Baby Boomers' Behavior Adds to HIV Risk

October 4, 2016
Gale Scott

Baby Boomers face unique risks when it comes to HIV infection--ones due more to attitudes and behavior than medical issues.

Baby Boomers face unique risks when it comes to HIV infection--ones due more to attitudes and behavior than medical issues.

Older people are more likely than younger people to be diagnosed with HIV late in the course of infection.

That means they start treatment later and likely incur more damage to their immune systems, putting them at greater risk of death.

Reporting on its latest HIV/AIDS surveillance results, the US Centers for Disease Control and Prevention (CDC) today offered statistics and analysis on how many people 50 and older have the virus, and the challenges that presents to physicians.

“Late diagnoses can occur because healthcare providers may not always test older people for HIV,” the CDC noted, adding that patients in that age group also may not think it likely they are infected.

Sociological factors at work include the fact that while many older people are sexually active and may have the same risk factors as younger people including lack of knowledge about HIV and prevention, they have some unique traits.

Many widowed and divorced people are newly having sex with partners whose HIV status they do not know. Wrongly thinking that HIV is just a matter for the young to worry about, these newly single people may be less likely to practice safe sex.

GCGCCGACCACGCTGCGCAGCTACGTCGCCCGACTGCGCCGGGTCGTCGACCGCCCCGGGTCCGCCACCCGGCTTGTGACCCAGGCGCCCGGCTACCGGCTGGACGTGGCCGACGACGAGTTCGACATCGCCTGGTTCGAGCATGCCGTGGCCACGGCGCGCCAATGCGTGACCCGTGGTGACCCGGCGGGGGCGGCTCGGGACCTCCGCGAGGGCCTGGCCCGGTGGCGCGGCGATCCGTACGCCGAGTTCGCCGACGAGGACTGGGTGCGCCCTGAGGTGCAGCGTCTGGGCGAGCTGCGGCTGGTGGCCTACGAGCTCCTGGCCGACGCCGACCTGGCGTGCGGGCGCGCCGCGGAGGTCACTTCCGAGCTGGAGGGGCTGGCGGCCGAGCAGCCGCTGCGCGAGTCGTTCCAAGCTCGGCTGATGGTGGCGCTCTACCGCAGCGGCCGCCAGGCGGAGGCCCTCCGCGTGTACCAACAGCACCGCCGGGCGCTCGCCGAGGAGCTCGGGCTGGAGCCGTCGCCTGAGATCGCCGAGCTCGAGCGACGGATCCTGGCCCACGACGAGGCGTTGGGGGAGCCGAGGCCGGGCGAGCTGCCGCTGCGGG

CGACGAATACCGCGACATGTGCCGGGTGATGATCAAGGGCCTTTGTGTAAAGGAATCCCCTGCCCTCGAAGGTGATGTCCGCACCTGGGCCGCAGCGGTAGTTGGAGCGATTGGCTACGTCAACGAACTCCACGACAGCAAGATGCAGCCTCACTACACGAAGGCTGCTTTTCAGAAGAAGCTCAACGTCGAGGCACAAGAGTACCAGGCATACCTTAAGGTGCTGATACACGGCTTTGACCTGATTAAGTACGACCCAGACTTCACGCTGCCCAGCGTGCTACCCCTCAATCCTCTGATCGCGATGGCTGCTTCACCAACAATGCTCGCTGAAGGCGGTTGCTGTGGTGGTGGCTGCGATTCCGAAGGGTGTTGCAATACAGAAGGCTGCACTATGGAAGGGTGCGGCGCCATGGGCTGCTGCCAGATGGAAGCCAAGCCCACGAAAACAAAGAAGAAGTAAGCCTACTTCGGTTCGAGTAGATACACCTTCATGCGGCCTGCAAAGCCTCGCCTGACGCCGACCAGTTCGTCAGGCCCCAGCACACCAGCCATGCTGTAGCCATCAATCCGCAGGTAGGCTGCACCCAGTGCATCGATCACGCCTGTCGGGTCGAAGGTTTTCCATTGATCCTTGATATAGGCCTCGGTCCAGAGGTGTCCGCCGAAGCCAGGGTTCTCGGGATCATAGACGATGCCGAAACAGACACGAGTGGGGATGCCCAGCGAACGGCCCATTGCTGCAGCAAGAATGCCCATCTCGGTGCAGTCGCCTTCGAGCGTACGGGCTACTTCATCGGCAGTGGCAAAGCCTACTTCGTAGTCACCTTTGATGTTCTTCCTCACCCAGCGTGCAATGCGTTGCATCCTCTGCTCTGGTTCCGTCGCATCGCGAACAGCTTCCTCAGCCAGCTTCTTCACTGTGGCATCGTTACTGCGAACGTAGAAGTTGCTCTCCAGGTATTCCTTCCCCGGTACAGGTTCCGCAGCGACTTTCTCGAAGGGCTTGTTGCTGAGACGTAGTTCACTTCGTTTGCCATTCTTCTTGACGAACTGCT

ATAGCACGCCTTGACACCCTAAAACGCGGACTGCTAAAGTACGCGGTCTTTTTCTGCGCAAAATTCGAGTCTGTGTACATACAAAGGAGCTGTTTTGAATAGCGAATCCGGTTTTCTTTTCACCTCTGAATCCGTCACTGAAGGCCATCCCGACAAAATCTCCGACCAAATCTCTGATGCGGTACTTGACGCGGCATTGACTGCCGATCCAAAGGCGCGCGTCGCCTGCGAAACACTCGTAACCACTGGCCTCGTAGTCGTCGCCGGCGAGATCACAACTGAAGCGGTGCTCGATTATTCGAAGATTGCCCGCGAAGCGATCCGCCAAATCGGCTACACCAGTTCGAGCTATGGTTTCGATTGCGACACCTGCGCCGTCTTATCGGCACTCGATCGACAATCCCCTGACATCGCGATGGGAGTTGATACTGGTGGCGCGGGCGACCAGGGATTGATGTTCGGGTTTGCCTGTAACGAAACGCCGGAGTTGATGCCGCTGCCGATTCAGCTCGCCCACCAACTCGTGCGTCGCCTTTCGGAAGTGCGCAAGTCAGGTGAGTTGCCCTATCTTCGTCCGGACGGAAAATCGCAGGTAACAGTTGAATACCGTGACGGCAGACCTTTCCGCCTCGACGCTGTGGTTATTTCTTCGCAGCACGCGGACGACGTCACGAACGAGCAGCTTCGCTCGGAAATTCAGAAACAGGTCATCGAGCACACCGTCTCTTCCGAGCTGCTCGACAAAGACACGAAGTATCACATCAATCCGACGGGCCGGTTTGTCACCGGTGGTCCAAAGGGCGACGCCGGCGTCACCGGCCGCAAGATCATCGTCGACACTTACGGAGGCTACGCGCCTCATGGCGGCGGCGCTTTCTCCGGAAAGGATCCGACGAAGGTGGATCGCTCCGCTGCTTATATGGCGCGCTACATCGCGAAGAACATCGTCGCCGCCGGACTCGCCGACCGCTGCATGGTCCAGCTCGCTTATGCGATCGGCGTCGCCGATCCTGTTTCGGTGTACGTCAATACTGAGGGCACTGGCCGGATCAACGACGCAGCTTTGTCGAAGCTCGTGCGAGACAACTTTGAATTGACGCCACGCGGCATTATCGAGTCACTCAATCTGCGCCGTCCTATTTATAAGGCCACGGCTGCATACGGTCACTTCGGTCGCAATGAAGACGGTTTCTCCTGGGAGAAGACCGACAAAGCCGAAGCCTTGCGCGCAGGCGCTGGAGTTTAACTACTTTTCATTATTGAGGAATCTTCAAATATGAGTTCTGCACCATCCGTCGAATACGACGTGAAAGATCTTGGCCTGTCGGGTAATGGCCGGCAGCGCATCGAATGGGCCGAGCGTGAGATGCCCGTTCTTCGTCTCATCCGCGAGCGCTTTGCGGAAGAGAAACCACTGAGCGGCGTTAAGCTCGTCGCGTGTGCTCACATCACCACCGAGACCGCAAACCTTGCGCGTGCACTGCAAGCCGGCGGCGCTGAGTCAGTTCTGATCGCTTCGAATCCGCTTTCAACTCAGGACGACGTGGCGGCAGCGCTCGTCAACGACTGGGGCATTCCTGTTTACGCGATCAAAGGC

That is also true for women who no longer have to worry about pregnancy and don’t require their male partners to use a condom. Aging also means older women have more fragile vaginal tissue, making them more likely to contract the virus from partners.

The stigma of HIV “is a particular concern among older people because they may already face isolation due to illness or loss of family and friends,” the CDC noted, creating a fear that may prevent older people from seeking HIV care and from disclosing their HIV status.

Blacks are over-represented among people who have HIV, including older people. The AIDS stigma is particularly strong is some black churches, another factor that can interfere with people revealing that they have the virus, seeking testing, and getting treatment.

Working with other federal agencies, the CDC is working to improve awareness of HIV in this demographic.

One project Prevention IS Care provides continuing education and materials for physicians who want to help patients address HIV concerns.

About 42% of Americans living with diagnosed HIV are 50 or older and that does not include those who have the virus but either do not know or have not sought care.

Even after getting diagnosed, the fact that the diagnose comes relatively late can mean a shorter life for these patients.

Among people age 55 and older diagnosed with HIV in 2012 and still alive at the end of 2013, only 58% were able to achieve a suppressed viral load.

Of 6,721 deaths from HIV in 2014, 2,610 (39%) were among people age 55 or older.

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